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Semi-insulating semiconductor heterostructures: Optoelectronic properties and applications

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1 Author(s)
Nolte, David D. ; Department of Physics, Purdue University, West Lafayette, Indiana 47907-1396

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This review covers a spectrum of optoelectronic properties of and uses for semi-insulating semiconductor heterostructures and thin films, including epilayers and quantum wells. Compensation by doping, implantation, and nonstoichiometric growth are described in terms of the properties of point defects and Fermi level stabilization and pinning. The principal optical and optoelectronic properties of semi-insulating epilayers and heterostructures, such as excitonic electroabsorption of quantum-confined excitons, are described, in addition to optical absorption by metallic or semimetallic precipitates in these layers. Low-temperature grown quantum wells that have an arsenic-rich nonstoichiometry and a supersaturated concentration of grown-in vacancies are discussed. These heterostructures experience transient enhanced diffusion and superlattice disordering. The review discusses the performance of optoelectronic heterostructures and microcavities that contain semi-insulating layers, such as buried heterostructure stripe lasers, vertical cavity surface emitting lasers, and optical electroabsorption modulators. Short time-scale applications arise from the ultrashort carrier lifetimes in semi-insulating materials, such as in photoconductors for terahertz generation, and in saturable absorbers for mode-locking solid state lasers. This review also comprehensively describes the properties and applications of photorefractive heterostructures. The low dark-carrier concentrations of semi-insulating heterostructures make these materials highly sensitive as dynamic holographic thin films that are useful for adaptive optics applications. The high mobilities of free carriers in photorefractive heterostructures produce fast dielectric relaxation rates that allow light-induced space-charge gratings to adapt to rapidly varying optical fringe patterns, canceling out environmental noise during interferometric detection in laser-based ultrasound, and in optical coherence tomography. They ar- e also the functional layers in high-sensitivity dynamic holographic materials that replace static holograms in Fourier imaging systems and in experimental Tbit/s optical systems. Semi-insulating heterostructures and their applications have attained a degree of maturity, but many critical materials science issues remain unexplored. © 1999 American Institute of Physics.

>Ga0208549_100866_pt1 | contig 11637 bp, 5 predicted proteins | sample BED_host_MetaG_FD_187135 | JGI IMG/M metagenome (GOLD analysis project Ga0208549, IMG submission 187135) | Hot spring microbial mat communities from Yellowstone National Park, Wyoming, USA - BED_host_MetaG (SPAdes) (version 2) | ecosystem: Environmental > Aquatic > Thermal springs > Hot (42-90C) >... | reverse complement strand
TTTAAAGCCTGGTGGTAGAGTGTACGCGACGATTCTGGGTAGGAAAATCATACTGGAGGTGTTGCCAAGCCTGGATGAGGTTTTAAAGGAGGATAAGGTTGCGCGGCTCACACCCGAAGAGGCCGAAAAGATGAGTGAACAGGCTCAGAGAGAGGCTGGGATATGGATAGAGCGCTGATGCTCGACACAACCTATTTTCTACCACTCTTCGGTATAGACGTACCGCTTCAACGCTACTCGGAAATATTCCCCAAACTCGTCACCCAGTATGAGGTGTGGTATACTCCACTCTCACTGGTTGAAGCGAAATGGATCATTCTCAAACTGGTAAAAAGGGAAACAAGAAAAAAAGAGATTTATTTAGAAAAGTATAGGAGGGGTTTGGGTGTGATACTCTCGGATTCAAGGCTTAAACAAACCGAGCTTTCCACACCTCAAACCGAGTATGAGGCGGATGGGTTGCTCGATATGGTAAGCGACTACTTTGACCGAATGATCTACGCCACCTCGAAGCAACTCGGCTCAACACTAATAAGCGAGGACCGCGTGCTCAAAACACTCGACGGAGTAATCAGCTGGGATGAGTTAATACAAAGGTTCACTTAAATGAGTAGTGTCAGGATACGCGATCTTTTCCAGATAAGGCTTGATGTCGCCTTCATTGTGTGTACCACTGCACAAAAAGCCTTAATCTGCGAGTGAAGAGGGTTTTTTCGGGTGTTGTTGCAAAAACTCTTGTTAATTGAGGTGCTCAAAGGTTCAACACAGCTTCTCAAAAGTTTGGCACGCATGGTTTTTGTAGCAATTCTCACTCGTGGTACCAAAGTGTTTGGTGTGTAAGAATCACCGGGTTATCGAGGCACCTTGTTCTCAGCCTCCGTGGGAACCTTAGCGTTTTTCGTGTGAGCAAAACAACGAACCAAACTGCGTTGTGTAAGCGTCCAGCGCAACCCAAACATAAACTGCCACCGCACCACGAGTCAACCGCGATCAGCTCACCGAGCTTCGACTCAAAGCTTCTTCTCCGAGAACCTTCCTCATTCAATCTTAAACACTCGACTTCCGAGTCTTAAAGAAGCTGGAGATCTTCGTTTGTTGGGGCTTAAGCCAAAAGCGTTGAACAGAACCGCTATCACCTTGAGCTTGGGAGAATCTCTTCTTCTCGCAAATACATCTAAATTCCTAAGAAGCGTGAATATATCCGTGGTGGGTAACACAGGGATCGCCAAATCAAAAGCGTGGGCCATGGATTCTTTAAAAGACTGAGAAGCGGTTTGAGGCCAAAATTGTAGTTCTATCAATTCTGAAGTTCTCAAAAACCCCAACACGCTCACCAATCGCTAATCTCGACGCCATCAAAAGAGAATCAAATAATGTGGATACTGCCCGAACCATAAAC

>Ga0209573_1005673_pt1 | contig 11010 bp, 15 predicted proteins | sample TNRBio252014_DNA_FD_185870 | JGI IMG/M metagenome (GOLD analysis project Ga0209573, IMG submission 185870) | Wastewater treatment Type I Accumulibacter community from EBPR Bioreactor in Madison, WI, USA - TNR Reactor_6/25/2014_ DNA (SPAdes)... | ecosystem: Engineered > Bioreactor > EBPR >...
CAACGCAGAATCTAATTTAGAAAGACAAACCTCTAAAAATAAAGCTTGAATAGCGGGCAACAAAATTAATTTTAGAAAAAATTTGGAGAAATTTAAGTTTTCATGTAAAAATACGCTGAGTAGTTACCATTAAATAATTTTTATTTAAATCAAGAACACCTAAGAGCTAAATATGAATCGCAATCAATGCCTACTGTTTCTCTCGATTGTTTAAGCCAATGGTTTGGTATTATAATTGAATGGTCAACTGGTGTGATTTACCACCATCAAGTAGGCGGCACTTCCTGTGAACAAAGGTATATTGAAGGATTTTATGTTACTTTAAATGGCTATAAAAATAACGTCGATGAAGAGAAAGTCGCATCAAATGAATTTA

Published in:

Journal of Applied Physics  (Volume:85 ,  Issue: 9 )

Date of Publication:

May 1999

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